Baby is not slow. He might seem slow, but he moves at speed to the beat of his own drum. Edgar Wright’s passion project is a mix of high-revolution, gear shredding getaways so sweetly and precisely intertwined with a fantastic soundtrack backbeat that completely captivates.
The LACMA’s appreciative audience began by applauding as soon as the Pegasus Logo showed up on the screen and continued to noisily approve the Northern Soul backed set pieces and the belly laughs. The movie delivers a confident balance of laughs, dancing and clutch melting car chases, with plenty of bang.
After the showing, Wright, the English Writer/Director and brains behind the Three Flavours Cornetto Trilogy twinkled his way though a 20 year virtual road trip of the movie’s pre-production with the innocent joy of a five year old who’s just been to the toyshop.
He tells the story of how the movie developed over time, including the first script from 1997, an early attempt which became a music video and a road trip he made from New York to LA while listening to state specific artists some of which were used in the final production.
A highlight of the Q & A was the quasi-unplanned participation of technical consultant, Joe Loya, an ex con, who robbed 30 banks and had provided Wright with insight into the domain. Clearly comfortable with each other, Wright and Loya took turns to upstage with anecdotes from their past (Loya), the making of the movie (Wright) and their first meeting (both).
Loya’s best shtick centered around his after robbery music tastes. Early in his career, he figured Smooth Criminal by Michael Jackson was a good choice, but then he realized the subject matter wasn’t appropriate for a noble Robin Hood and instead decided to zone out to the post coital Comfortably Numb by Pink Floyd for the next 28 heists.
But back to the movie – The movie jump starts with a Bond-esque opening action sequence, controlled with consummate aplomb by Ansel Elgort as the eponymous Baby, who chauffeurs robbers to work off a debt to the insidious Doc, played by the permanently peerless Kevin Spacey.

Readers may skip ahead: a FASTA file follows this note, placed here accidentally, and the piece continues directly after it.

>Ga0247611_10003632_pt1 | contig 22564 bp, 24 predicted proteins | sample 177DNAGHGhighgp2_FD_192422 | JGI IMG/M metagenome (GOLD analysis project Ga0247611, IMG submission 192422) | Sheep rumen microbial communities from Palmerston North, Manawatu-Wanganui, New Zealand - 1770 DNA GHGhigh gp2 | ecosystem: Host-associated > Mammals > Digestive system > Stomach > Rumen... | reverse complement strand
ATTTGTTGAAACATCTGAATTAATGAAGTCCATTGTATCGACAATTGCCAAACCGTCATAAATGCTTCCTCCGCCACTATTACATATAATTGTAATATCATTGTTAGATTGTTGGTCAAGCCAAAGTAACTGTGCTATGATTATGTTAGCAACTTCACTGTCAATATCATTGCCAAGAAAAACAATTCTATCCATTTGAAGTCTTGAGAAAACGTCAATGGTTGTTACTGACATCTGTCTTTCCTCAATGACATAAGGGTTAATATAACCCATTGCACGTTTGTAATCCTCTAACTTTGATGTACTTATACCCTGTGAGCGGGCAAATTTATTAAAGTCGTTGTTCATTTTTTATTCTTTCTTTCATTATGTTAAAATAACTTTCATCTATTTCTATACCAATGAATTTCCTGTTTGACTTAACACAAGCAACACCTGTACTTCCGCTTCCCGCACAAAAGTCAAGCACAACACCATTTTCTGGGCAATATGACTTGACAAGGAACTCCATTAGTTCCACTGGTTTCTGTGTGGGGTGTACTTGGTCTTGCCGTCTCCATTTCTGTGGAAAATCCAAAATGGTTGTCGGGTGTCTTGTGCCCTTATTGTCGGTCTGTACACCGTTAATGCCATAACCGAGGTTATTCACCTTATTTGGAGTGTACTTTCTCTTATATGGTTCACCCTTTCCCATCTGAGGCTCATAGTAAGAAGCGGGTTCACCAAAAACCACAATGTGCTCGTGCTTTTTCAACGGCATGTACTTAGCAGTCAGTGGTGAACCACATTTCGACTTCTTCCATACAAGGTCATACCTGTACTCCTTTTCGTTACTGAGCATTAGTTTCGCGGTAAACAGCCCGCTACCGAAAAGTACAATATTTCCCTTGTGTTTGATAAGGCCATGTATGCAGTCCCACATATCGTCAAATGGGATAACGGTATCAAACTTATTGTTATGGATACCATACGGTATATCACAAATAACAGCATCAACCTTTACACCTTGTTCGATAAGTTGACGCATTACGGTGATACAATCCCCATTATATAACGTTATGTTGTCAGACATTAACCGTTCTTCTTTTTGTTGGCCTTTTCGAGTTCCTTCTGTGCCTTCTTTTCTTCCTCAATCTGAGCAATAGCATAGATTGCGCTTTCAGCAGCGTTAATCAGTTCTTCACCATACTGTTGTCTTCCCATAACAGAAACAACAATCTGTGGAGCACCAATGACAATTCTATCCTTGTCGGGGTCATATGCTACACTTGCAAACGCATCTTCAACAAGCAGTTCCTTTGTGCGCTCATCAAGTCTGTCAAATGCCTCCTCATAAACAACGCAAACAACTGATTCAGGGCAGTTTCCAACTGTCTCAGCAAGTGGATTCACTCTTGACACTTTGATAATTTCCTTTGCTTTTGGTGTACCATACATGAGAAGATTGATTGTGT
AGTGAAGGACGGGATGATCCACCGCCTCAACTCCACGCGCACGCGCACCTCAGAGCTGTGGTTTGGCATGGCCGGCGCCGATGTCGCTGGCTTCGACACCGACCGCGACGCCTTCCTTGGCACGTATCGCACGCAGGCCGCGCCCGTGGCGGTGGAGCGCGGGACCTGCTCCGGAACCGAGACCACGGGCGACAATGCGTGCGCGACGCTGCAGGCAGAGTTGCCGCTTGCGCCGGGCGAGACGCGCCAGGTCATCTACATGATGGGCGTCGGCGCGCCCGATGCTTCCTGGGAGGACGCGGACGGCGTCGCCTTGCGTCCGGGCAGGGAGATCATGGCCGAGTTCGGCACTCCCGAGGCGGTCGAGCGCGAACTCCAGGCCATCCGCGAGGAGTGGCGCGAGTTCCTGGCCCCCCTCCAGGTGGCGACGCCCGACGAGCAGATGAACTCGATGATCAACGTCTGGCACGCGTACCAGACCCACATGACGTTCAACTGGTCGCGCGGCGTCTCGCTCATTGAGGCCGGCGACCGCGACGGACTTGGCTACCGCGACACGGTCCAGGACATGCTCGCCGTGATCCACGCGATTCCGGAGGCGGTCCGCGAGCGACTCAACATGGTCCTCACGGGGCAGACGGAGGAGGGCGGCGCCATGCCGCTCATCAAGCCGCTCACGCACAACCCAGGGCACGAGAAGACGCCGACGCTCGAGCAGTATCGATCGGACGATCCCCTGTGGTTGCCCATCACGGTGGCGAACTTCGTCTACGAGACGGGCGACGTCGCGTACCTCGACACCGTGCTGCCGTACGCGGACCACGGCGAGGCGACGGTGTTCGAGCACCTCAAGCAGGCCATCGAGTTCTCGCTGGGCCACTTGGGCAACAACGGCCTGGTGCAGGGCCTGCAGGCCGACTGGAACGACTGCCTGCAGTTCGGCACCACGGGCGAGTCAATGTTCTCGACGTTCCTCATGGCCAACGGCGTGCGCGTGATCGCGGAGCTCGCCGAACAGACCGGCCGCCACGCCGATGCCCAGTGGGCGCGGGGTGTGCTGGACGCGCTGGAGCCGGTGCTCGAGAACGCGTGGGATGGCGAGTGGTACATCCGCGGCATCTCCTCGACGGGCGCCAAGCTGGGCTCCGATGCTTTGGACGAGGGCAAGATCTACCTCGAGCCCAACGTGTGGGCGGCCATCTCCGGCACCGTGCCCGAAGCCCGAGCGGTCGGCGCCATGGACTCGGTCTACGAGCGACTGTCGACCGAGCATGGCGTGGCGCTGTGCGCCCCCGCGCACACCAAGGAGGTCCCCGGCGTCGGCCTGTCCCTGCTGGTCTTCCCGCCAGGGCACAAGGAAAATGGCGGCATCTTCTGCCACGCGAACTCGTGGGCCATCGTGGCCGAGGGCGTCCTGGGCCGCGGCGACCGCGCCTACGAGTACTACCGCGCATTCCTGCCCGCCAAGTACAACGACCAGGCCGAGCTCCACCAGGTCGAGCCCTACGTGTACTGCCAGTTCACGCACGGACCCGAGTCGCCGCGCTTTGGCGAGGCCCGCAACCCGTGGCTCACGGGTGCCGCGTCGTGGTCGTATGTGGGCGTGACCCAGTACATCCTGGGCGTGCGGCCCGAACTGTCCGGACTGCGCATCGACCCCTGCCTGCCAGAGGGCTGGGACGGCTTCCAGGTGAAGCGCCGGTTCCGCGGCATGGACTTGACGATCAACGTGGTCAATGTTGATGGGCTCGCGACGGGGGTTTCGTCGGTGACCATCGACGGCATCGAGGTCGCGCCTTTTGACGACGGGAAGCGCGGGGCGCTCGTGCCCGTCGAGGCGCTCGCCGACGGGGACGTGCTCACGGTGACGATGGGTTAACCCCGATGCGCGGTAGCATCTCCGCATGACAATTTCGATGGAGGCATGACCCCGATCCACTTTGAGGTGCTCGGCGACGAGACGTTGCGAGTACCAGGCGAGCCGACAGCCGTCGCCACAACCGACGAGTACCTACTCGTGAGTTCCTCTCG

Baby seems like a constant intern to the rogues gallery of Doc’s perpetually revolving list of accomplices led ably by John Hamm, Jamie Foxx and The Chilli Peppers’ Flea; but he has baggage, reaching back to his childhood and his embedded first iPod. Wright describes Baby as being just a kid fooling himself but tuning out the fact that he is committing crimes.
He lives with his ironically deaf, invalid foster dad but tunes out the hum in his drum by tapping and dancing through his own backdrop, even under the pressure to commit crimes or better said, because of it.
The tempo moves from Allegro to Presto when Baby meets Debora and flavours of True Romance crash into Vanishing Point.
The story progresses further to a potentially apocalyptic end with Baby’s talent for balletic car chases set to Queen’s high pitched Brighton Rock, but Baby is no Pinky and he eschews the violence with the skill behind the wheel.
Edgar Wright pays tribute to his own unique style developed with the Three Flavours Cornetto trilogy but adds new dimensions to provide a multifaceted movie of depth that should stimulate the most demanding critic.
In summary, Baby Driver is a Northern Soul-Italian Job-Bullitt-French Connection-Blues Brothers-True Romance mixed tape for your new girlfriend.
What would be your getaway heist song…..